Yes, there are exceptions.  Some SEOers put a heavy emphasis (i.e., not just lip service) on creating great content — super! Some “algorithm-chasers” are starting to “get it.” And there are other exceptions (ex., huge, dynamically driven sites require special expertise).

But overall, more and more companies are learning how fundamental the “ante” is. The value of SEO itself has nowhere to go but down.

The real value is in showing businesses how to generate their own organic traffic by overdelivering high-value, original content. And by that, I don’t just mean for the 20-30 keywords that form the head of the long tail of a site’s keywords, but for the thousands, tens of thousands, of keywords that form the rest of the long tail.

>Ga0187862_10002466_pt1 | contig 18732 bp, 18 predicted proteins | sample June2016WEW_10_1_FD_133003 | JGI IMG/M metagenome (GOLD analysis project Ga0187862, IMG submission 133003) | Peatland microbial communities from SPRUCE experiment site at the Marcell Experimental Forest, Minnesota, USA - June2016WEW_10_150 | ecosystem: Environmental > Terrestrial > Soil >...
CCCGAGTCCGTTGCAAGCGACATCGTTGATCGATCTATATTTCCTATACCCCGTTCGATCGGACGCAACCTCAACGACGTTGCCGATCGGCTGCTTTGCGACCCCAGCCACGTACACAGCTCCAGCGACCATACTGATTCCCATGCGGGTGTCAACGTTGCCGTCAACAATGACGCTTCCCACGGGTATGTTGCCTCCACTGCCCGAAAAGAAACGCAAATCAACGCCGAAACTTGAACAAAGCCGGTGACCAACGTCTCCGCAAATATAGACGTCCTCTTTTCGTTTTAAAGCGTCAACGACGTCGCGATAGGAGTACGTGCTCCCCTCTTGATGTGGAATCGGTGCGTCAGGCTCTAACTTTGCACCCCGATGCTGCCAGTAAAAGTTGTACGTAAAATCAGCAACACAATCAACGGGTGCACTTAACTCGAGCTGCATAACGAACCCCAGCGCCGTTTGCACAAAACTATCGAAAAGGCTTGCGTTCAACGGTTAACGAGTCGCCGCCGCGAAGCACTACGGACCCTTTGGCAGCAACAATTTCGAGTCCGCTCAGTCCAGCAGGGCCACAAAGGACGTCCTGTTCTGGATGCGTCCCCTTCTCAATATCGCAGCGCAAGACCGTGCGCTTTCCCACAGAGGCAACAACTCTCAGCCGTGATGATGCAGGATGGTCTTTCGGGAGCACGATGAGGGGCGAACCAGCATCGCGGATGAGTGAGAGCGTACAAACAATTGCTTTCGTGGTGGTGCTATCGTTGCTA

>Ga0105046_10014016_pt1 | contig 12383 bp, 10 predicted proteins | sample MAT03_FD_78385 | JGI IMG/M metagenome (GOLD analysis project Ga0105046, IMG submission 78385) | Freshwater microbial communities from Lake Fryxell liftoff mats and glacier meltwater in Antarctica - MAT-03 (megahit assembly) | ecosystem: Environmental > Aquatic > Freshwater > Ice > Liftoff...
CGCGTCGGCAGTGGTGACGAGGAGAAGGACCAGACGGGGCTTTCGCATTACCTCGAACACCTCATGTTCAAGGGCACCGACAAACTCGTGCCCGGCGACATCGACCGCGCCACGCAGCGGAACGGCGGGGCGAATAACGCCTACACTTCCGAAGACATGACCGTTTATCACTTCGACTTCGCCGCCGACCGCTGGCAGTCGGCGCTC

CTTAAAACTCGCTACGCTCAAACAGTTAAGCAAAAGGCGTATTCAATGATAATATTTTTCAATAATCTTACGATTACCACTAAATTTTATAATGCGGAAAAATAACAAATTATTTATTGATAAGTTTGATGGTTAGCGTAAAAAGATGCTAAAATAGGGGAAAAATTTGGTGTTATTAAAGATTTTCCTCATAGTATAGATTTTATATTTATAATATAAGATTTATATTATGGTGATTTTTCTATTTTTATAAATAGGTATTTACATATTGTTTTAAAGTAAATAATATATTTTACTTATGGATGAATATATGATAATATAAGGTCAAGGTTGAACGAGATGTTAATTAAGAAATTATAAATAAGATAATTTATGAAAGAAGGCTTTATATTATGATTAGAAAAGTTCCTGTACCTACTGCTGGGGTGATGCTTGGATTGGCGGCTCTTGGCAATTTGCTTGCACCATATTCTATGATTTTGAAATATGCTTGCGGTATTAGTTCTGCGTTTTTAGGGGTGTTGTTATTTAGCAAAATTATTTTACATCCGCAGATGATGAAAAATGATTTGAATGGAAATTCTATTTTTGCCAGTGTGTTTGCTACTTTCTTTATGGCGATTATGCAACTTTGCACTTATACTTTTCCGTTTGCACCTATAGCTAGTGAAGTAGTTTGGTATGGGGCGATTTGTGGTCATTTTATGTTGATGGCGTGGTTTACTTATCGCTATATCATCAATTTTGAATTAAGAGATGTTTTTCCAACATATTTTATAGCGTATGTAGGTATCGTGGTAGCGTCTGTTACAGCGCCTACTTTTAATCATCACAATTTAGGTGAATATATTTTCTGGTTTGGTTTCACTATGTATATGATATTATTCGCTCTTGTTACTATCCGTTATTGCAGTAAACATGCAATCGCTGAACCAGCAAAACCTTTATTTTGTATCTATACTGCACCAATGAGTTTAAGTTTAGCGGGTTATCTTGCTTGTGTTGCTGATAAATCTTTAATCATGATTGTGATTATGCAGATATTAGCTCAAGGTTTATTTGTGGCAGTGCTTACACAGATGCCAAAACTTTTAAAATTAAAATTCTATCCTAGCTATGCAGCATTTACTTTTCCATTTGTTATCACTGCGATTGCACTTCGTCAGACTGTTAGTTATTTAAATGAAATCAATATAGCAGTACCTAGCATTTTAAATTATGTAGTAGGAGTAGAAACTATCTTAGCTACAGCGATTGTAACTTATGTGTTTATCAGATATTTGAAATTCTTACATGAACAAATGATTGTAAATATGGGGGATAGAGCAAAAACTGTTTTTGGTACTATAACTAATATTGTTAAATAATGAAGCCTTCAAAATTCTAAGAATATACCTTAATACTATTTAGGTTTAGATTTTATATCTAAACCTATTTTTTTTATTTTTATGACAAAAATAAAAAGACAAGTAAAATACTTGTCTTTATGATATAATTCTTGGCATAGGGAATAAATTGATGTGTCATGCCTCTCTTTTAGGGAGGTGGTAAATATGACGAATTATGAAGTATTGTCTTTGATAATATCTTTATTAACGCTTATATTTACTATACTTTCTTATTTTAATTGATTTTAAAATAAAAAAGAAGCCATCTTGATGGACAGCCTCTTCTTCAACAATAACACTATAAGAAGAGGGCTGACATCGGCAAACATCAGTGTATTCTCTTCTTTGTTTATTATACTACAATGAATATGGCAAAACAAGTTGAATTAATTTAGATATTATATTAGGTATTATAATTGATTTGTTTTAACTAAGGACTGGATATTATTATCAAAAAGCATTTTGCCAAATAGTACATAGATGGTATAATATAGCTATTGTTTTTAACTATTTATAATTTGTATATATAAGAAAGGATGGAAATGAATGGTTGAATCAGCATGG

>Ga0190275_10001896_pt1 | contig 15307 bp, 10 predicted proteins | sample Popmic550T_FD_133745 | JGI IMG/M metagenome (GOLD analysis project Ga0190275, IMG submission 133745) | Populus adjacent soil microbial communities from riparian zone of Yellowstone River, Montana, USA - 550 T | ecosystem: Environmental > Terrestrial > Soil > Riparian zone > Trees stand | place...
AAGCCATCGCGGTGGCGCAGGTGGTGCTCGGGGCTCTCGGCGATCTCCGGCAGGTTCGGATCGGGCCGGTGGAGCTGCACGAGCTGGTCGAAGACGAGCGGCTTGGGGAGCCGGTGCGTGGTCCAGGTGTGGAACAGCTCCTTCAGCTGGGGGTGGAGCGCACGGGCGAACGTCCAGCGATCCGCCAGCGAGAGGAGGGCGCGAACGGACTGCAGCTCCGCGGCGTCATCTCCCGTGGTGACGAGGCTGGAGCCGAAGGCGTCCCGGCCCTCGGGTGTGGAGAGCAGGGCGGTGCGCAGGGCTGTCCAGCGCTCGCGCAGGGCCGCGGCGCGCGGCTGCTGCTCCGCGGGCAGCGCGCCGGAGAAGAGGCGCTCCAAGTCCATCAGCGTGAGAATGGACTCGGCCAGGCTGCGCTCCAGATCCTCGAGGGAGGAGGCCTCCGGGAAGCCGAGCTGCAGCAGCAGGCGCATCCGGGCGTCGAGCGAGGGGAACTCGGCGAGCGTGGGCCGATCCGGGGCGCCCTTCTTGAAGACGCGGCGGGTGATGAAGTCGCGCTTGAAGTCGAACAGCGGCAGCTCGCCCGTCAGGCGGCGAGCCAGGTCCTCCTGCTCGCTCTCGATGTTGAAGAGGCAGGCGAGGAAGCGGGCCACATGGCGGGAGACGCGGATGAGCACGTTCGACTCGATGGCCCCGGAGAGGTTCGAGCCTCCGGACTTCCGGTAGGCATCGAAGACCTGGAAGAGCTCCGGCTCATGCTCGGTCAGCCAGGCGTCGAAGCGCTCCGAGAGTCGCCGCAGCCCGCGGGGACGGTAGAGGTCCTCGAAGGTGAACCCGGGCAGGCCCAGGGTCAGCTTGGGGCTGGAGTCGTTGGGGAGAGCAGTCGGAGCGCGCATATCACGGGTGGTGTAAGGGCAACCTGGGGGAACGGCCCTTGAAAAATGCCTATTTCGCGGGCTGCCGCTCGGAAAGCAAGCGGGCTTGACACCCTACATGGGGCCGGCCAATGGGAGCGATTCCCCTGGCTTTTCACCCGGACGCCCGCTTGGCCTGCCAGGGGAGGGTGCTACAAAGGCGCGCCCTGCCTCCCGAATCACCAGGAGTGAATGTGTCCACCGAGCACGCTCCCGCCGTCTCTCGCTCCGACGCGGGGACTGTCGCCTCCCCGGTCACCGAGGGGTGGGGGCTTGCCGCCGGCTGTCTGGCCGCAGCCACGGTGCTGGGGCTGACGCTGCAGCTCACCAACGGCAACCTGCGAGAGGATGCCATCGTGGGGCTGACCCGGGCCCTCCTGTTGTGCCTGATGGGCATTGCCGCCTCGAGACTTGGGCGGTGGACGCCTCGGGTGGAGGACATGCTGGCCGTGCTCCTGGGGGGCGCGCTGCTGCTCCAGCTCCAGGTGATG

That long tail usually amounts to 75-80% of a well-executed content site’s traffic. That kind of traffic builds a base of diversified, growing, and targeted traffic. There is no noisy gnashing of teeth when Google Dances or Yahoo! Burps. Why? Because they don’t depend on “the head.” And, in any event, by keeping it real, they are unlikely to be affected by dances and burps.

But I digress. Back to Jason Calacanis and his dismissal of SEO….

“Hell hath no fury like an SEOer scorned.” I learned that first-hand back in Feb, 2005. Almost 2 years ago, if you replace “bullshit” with “doomed,” we released a book explaining where the engines were headed and why “SEO is doomed.”